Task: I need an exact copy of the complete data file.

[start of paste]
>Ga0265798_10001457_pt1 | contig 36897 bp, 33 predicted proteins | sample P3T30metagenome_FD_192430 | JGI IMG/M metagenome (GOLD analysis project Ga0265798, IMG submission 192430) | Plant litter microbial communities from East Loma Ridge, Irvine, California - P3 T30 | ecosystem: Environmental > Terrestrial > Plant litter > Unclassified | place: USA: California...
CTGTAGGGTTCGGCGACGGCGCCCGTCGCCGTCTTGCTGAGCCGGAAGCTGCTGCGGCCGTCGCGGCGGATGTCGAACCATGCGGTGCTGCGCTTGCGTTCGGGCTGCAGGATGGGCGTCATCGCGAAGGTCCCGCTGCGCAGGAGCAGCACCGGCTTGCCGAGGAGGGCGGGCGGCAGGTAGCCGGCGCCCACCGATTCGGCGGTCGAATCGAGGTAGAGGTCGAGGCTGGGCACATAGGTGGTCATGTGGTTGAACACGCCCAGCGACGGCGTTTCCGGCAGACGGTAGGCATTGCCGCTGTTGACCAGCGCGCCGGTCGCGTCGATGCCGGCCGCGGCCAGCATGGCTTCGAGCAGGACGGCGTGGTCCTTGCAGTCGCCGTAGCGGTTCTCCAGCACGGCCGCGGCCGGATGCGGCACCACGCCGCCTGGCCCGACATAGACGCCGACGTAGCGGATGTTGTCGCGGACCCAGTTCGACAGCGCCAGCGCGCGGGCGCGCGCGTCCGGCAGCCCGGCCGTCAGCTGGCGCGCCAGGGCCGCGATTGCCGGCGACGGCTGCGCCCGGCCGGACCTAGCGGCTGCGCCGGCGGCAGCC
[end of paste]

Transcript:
>Ga0265798_10001457_pt1 | contig 36897 bp, 33 predicted proteins | sample P3T30metagenome_FD_192430 | JGI IMG/M metagenome (GOLD analysis project Ga0265798, IMG submission 192430) | Plant litter microbial communities from East Loma Ridge, Irvine, California - P3 T30 | ecosystem: Environmental > Terrestrial > Plant litter > Unclassified | place: USA: California...
CTGTAGGGTTCGGCGACGGCGCCCGTCGCCGTCTTGCTGAGCCGGAAGCTGCTGCGGCCGTCGCGGCGGATGTCGAACCATGCGGTGCTGCGCTTGCGTTCGGGCTGCAGGATGGGCGTCATCGCGAAGGTCCCGCTGCGCAGGAGCAGCACCGGCTTGCCGAGGAGGGCGGGCGGCAGGTAGCCGGCGCCCACCGATTCGGCGGTCGAATCGAGGTAGAGGTCGAGGCTGGGCACATAGGTGGTCATGTGGTTGAACACGCCCAGCGACGGCGTTTCCGGCAGACGGTAGGCATTGCCGCTGTTGACCAGCGCGCCGGTCGCGTCGATGCCGGCCGCGGCCAGCATGGCTTCGAGCAGGACGGCGTGGTCCTTGCAGTCGCCGTAGCGGTTCTCCAGCACGGCCGCGGCCGGATGCGGCACCACGCCGCCTGGCCCGACATAGACGCCGACGTAGCGGATGTTGTCGCGGACCCAGTTCGACAGCGCCAGCGCGCGGGCGCGCGCGTCCGGCAGCCCGGCCGTCAGCTGGCGCGCCAGGGCCGCGATTGCCGGCGACGGCTGCGCCCGGCCGGACCTAGCGGCTGCGCCGGCGGCAGCC